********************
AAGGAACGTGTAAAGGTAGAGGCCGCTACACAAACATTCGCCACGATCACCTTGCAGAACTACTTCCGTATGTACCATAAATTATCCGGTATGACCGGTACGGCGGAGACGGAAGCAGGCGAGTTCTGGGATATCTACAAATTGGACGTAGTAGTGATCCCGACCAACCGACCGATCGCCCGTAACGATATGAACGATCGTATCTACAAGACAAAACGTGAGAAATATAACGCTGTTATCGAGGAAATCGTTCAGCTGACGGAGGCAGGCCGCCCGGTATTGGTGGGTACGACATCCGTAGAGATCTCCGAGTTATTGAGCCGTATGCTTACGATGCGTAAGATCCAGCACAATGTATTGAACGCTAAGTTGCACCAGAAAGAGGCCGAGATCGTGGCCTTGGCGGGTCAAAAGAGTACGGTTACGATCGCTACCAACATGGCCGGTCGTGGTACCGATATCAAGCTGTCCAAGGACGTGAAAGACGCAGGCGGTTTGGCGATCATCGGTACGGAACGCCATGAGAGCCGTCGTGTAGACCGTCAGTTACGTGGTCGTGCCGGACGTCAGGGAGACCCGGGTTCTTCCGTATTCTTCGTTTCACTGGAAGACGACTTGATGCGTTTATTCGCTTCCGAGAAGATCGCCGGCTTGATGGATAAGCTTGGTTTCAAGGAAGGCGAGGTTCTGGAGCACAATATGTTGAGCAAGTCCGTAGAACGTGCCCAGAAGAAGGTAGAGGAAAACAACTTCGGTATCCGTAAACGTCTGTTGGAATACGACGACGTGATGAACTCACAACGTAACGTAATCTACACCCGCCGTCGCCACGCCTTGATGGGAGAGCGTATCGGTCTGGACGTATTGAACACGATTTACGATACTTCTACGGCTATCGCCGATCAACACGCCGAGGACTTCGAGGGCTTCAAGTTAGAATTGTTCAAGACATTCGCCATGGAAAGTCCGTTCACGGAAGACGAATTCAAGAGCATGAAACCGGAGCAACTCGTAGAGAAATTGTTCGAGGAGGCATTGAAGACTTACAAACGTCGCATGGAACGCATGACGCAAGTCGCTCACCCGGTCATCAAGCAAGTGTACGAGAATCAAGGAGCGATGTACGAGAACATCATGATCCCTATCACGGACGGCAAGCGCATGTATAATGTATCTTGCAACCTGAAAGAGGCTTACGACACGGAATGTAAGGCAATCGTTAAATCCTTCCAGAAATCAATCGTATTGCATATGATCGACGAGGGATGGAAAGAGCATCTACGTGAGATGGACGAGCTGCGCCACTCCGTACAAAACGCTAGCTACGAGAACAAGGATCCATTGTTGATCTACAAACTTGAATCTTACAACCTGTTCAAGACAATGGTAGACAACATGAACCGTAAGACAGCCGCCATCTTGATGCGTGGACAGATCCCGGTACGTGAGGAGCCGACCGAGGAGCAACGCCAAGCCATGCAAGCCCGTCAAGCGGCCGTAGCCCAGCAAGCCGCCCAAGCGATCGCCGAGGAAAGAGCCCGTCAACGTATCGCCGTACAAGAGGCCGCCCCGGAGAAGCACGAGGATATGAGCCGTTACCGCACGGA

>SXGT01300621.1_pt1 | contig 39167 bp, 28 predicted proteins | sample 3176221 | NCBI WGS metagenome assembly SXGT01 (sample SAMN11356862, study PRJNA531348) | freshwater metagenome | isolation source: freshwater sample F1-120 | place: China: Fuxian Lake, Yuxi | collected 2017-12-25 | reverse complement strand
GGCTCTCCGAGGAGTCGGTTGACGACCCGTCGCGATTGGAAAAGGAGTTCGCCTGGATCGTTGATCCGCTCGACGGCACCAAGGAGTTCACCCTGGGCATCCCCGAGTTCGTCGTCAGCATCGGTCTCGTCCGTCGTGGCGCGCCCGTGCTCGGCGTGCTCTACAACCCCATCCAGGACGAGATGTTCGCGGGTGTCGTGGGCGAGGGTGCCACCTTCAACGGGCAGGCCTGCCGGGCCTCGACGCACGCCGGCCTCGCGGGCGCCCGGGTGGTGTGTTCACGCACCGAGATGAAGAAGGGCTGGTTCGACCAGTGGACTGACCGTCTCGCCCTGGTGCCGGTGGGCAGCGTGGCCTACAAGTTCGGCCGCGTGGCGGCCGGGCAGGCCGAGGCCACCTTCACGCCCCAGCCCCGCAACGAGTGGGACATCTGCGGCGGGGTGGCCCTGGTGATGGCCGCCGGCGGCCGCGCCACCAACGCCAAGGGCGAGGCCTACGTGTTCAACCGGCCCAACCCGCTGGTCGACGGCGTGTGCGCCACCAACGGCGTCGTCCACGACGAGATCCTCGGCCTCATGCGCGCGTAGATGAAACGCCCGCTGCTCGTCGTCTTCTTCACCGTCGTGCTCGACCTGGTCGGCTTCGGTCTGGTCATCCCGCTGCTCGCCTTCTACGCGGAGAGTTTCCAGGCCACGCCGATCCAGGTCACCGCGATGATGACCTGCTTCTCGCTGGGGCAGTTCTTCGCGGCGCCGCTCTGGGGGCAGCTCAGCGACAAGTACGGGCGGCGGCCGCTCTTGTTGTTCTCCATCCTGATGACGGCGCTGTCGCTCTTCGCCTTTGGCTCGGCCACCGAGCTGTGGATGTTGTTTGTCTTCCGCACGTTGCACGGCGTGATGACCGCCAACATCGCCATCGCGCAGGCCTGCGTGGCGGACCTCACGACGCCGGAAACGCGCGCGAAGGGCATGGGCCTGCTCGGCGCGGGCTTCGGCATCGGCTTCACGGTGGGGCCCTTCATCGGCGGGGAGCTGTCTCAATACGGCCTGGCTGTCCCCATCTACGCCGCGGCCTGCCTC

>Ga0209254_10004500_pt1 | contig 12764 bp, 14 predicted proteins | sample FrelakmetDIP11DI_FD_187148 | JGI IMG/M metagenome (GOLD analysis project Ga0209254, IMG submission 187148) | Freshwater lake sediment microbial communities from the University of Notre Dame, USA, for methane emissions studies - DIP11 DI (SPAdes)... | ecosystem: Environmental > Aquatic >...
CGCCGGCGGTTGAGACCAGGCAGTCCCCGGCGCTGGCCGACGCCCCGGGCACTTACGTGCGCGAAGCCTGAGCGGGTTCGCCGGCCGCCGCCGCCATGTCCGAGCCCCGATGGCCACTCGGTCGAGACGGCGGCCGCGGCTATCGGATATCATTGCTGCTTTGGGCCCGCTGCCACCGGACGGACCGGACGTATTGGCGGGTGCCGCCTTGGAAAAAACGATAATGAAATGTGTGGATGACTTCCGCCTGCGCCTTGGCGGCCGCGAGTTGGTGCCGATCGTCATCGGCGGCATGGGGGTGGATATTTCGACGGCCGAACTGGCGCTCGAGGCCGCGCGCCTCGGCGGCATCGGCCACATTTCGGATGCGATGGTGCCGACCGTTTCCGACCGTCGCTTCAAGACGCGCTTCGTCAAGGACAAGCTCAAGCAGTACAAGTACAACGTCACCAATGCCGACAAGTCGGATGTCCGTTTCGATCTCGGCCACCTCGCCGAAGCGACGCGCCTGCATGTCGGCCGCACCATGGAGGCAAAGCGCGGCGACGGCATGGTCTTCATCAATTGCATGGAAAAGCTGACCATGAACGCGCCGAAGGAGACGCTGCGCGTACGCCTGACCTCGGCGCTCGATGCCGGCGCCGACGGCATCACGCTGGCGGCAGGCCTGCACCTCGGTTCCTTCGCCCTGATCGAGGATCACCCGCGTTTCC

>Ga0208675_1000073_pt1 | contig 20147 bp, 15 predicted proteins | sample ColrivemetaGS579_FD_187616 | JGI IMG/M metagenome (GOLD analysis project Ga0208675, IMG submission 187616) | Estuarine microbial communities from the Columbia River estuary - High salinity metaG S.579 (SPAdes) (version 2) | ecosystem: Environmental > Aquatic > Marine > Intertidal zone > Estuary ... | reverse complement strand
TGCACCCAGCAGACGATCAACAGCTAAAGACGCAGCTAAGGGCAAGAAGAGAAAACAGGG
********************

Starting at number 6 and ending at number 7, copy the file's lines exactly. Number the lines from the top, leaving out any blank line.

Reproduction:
>Ga0208675_1000073_pt1 | contig 20147 bp, 15 predicted proteins | sample ColrivemetaGS579_FD_187616 | JGI IMG/M metagenome (GOLD analysis project Ga0208675, IMG submission 187616) | Estuarine microbial communities from the Columbia River estuary - High salinity metaG S.579 (SPAdes) (version 2) | ecosystem: Environmental > Aquatic > Marine > Intertidal zone > Estuary ... | reverse complement strand
TGCACCCAGCAGACGATCAACAGCTAAAGACGCAGCTAAGGGCAAGAAGAGAAAACAGGG